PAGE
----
Franky seemed almost ready to get out of his chair and start a fight, but Kerry turned away and started towards the front of the room. Annie was there with him, on his left between him and the class. She didn’t look over her shoulder; she didn’t want another confrontation. She want to go back to wandering the class and not caring if the students worked on the spell—


Kerry used the stereotypical “Hey, take off, hoser” accent when throwing that last put-down at Franky, and this is probably the first time he’s ever told someone to just shut the hell up.  It’s also the first time he’d defended Annie, though he did it in a way that didn’t make her look as if she needed his protection:  as he might say, “I was just stating facts.”  And there was nothing he said that wasn’t a lie.

So that’s the end of the cutdowns, right?  Oh, sure . . .


“What kind of loser gives a book as a birthday present?”

Annie kept walking, not looking back, and though Kerry did the same, she heard his slow exhale, sensed his tensing. She’d mentioned the present to a few of the instructors, and they’d both spoken to the Advanced Spells class when Nadine asked if Annie had received a present for her birthday. I don’t think she’d say anything to anyone, not intentionally, but Rivânia’s in Åsgårdsreia and Pang’s in Ceridwen with Franky. They must have spoken with a few of their levelmates, and the story filtered down the tower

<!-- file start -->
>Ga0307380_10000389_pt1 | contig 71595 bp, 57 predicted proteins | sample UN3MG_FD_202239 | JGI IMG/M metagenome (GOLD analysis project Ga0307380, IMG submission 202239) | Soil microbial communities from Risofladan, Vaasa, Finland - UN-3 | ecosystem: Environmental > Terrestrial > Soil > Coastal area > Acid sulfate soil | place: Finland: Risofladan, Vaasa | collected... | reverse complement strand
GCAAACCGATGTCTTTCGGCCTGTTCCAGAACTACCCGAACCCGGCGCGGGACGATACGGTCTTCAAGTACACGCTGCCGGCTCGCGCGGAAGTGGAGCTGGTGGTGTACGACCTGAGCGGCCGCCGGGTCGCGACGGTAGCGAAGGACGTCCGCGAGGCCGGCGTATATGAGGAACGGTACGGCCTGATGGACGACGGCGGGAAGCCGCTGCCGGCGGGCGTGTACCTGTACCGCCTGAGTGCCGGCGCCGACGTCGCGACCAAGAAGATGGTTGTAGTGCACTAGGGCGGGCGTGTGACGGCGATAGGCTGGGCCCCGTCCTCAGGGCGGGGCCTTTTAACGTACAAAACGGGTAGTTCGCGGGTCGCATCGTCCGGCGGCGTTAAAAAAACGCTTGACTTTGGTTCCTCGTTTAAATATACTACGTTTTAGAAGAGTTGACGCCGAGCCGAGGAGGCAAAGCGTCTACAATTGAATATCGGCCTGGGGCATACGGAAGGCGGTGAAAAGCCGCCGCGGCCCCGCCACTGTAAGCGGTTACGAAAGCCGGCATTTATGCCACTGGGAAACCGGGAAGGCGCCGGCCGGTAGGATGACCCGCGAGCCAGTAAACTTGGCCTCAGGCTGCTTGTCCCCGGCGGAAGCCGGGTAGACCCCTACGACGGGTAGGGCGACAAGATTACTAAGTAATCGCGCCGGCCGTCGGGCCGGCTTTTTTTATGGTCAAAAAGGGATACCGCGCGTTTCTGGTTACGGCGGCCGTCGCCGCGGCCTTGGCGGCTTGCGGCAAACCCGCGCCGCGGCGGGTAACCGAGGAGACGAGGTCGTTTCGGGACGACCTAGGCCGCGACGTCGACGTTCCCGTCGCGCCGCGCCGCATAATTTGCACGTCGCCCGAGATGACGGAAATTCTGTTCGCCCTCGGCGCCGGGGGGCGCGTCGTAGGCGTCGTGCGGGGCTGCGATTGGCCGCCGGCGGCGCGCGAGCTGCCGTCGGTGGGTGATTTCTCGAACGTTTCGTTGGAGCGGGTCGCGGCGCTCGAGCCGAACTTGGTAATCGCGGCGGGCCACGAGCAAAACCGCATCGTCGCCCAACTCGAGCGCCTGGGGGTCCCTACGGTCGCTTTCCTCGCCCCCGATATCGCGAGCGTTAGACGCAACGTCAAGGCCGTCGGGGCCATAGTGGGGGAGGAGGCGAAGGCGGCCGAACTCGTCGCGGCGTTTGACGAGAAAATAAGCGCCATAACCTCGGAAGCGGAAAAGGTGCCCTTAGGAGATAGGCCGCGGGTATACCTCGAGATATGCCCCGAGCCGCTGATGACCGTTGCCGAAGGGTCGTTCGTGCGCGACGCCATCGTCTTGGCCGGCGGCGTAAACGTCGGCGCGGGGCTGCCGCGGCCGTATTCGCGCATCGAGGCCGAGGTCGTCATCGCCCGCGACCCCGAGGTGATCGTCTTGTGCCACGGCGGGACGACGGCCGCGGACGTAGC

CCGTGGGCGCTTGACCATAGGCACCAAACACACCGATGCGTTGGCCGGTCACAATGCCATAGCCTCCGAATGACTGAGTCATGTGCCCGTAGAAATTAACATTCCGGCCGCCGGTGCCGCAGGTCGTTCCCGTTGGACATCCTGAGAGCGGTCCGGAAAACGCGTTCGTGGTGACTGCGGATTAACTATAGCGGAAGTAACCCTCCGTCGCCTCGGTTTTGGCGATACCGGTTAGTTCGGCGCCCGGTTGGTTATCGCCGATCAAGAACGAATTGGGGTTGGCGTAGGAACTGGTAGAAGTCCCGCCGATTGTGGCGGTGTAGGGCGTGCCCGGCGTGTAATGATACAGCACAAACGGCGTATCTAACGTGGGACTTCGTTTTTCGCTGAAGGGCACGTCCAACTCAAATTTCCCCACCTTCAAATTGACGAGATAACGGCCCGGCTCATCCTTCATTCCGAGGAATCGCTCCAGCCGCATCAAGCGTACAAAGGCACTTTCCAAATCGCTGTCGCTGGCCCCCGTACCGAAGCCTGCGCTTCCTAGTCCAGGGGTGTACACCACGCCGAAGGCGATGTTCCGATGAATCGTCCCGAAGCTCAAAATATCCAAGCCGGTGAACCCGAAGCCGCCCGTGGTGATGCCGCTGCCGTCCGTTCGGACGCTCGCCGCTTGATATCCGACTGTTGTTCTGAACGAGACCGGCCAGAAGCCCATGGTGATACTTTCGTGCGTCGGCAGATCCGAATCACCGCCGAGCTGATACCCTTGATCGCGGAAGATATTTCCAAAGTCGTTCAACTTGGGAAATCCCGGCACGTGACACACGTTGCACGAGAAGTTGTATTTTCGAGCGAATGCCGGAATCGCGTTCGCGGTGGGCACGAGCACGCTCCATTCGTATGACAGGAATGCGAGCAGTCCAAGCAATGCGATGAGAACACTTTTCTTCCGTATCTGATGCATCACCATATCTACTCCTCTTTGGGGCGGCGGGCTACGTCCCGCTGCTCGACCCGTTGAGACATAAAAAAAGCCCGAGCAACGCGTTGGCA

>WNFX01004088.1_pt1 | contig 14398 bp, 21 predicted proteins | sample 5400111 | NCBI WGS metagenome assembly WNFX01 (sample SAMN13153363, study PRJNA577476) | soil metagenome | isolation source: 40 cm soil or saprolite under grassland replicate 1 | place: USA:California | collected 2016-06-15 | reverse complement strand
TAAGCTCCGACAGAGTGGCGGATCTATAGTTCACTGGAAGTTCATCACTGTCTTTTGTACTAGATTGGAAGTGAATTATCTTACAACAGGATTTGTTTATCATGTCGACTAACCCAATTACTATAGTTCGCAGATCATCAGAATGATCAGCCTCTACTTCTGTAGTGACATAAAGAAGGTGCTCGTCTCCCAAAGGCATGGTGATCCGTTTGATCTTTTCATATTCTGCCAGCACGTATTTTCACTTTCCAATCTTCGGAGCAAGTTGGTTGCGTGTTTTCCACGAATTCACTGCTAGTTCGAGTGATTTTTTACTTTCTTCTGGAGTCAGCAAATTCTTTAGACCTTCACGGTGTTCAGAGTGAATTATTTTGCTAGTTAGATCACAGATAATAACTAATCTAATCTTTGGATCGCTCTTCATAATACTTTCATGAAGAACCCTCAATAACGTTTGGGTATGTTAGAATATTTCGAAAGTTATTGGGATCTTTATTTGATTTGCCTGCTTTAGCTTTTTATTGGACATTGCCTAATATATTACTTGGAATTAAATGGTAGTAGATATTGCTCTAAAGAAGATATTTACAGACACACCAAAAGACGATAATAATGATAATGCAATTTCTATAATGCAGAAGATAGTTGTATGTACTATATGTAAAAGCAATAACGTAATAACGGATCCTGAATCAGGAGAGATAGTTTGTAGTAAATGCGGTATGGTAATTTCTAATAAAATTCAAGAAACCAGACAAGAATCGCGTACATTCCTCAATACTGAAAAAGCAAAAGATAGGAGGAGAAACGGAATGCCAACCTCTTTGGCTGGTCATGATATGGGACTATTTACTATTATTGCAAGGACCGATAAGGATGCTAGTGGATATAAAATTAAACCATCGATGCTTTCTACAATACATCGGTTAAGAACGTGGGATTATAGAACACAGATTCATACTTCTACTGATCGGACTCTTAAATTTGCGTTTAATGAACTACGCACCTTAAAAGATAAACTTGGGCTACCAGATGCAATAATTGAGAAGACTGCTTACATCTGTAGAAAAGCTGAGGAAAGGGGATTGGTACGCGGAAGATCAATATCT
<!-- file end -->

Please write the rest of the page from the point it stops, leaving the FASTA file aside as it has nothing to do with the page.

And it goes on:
“How lame is that crap? I can see it now—” Lisa pretended to hand something to an unseen person. “Oh, my Sweetie Honey, I bought you the most wonderful gift.”

Franky clutched his hands and pressed them against his cheek. “Oh, my lovey, my wonderful lovely dovey—”

Several of the students in the room laughed, and Lisa fed off the feeling. “I’m not good with presents—” She pretended to sniffle. “—but I have this—” The boo-hoos came next. “—this gift for you—” Lisa broke down into pretend sobs. “—I’m so different, so strange . . .”

“Oh, Ker-ree.” Franky spoke in an exaggerated version of Annie’s normal accent. “Oh, my lovey boy, you aure no not struang—”

“Oh, my Swww-swweettie.” Lisa rested her head against her desk, pretending to blubber. “You are—the only one—”


Moment of truth, here:  I hated writing this part.  I needed to show that Lisa is a little bitch and that her teasing, and that of a few others, could border on bullying.  I hated writing this because I do remember the times when I was teased for crying, and even being teased into crying, and any time you have to delve back into that circle of hell that was your tween and early teen years, you’re setting yourself up for some hurt.

No one in that room know the actual feelings that exist between Annie and Kerry, and damn sure none of them understand the symbolism of the gift he gave Annie.  All these festering masses of raging hormones see is some weird-ass boy who spent a good portion of his A Levels crying at the drop of a hat gifting a book to some spooky-ass girl who the majority of the class view as a stuck-up Ice Princess.  And the fact that more than a few levelmates are laughing at the interaction between Lisa and Franky shows they aren’t like Coraline and Deanna and Erywin and a lot of other instructors and staff.  They don’t view their relationship as romantic:  they view it as a joke.

They’ll never understand my kids.

Say . . . aren’t we missing someone?  You bet we are–